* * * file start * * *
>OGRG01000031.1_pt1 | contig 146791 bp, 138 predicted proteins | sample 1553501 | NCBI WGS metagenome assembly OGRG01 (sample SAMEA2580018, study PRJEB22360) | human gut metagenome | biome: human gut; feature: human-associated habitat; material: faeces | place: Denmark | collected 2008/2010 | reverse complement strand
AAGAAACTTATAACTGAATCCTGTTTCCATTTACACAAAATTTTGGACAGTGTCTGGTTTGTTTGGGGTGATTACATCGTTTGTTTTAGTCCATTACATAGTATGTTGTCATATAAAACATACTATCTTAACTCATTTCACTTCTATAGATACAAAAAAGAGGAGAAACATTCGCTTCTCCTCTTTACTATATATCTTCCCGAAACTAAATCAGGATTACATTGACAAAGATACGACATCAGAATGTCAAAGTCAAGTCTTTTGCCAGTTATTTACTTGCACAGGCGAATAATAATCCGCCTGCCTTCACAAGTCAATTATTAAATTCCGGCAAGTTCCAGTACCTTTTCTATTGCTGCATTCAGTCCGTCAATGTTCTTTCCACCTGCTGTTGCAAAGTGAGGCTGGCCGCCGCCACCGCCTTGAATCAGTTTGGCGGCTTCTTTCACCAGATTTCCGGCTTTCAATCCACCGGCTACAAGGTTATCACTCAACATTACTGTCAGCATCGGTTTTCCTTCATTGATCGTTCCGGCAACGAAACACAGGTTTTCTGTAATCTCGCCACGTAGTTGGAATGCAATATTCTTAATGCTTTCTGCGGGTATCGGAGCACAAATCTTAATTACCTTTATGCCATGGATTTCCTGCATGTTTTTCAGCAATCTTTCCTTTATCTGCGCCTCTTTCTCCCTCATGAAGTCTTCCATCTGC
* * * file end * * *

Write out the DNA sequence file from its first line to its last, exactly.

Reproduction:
>OGRG01000031.1_pt1 | contig 146791 bp, 138 predicted proteins | sample 1553501 | NCBI WGS metagenome assembly OGRG01 (sample SAMEA2580018, study PRJEB22360) | human gut metagenome | biome: human gut; feature: human-associated habitat; material: faeces | place: Denmark | collected 2008/2010 | reverse complement strand
AAGAAACTTATAACTGAATCCTGTTTCCATTTACACAAAATTTTGGACAGTGTCTGGTTTGTTTGGGGTGATTACATCGTTTGTTTTAGTCCATTACATAGTATGTTGTCATATAAAACATACTATCTTAACTCATTTCACTTCTATAGATACAAAAAAGAGGAGAAACATTCGCTTCTCCTCTTTACTATATATCTTCCCGAAACTAAATCAGGATTACATTGACAAAGATACGACATCAGAATGTCAAAGTCAAGTCTTTTGCCAGTTATTTACTTGCACAGGCGAATAATAATCCGCCTGCCTTCACAAGTCAATTATTAAATTCCGGCAAGTTCCAGTACCTTTTCTATTGCTGCATTCAGTCCGTCAATGTTCTTTCCACCTGCTGTTGCAAAGTGAGGCTGGCCGCCGCCACCGCCTTGAATCAGTTTGGCGGCTTCTTTCACCAGATTTCCGGCTTTCAATCCACCGGCTACAAGGTTATCACTCAACATTACTGTCAGCATCGGTTTTCCTTCATTGATCGTTCCGGCAACGAAACACAGGTTTTCTGTAATCTCGCCACGTAGTTGGAATGCAATATTCTTAATGCTTTCTGCGGGTATCGGAGCACAAATCTTAATTACCTTTATGCCATGGATTTCCTGCATGTTTTTCAGCAATCTTTCCTTTATCTGCGCCTCTTTCTCCCTCATGAAGTCTTCCATCTGC